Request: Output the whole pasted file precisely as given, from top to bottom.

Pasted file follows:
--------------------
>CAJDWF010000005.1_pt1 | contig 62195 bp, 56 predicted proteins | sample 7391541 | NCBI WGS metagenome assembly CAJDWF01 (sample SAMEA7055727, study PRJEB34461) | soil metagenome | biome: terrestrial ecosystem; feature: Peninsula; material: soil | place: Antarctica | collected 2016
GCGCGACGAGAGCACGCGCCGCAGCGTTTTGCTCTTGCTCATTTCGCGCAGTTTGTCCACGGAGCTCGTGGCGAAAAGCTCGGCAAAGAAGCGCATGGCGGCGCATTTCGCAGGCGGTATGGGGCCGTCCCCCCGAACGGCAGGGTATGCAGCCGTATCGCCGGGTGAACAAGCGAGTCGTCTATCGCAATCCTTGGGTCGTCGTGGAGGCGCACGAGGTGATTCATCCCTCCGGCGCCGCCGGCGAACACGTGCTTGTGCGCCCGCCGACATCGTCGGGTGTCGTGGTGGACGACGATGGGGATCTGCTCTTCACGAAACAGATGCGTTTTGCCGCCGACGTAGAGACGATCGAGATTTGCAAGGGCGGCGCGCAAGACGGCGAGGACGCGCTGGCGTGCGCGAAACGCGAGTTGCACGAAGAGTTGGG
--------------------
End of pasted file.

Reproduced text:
>CAJDWF010000005.1_pt1 | contig 62195 bp, 56 predicted proteins | sample 7391541 | NCBI WGS metagenome assembly CAJDWF01 (sample SAMEA7055727, study PRJEB34461) | soil metagenome | biome: terrestrial ecosystem; feature: Peninsula; material: soil | place: Antarctica | collected 2016
GCGCGACGAGAGCACGCGCCGCAGCGTTTTGCTCTTGCTCATTTCGCGCAGTTTGTCCACGGAGCTCGTGGCGAAAAGCTCGGCAAAGAAGCGCATGGCGGCGCATTTCGCAGGCGGTATGGGGCCGTCCCCCCGAACGGCAGGGTATGCAGCCGTATCGCCGGGTGAACAAGCGAGTCGTCTATCGCAATCCTTGGGTCGTCGTGGAGGCGCACGAGGTGATTCATCCCTCCGGCGCCGCCGGCGAACACGTGCTTGTGCGCCCGCCGACATCGTCGGGTGTCGTGGTGGACGACGATGGGGATCTGCTCTTCACGAAACAGATGCGTTTTGCCGCCGACGTAGAGACGATCGAGATTTGCAAGGGCGGCGCGCAAGACGGCGAGGACGCGCTGGCGTGCGCGAAACGCGAGTTGCACGAAGAGTTGGG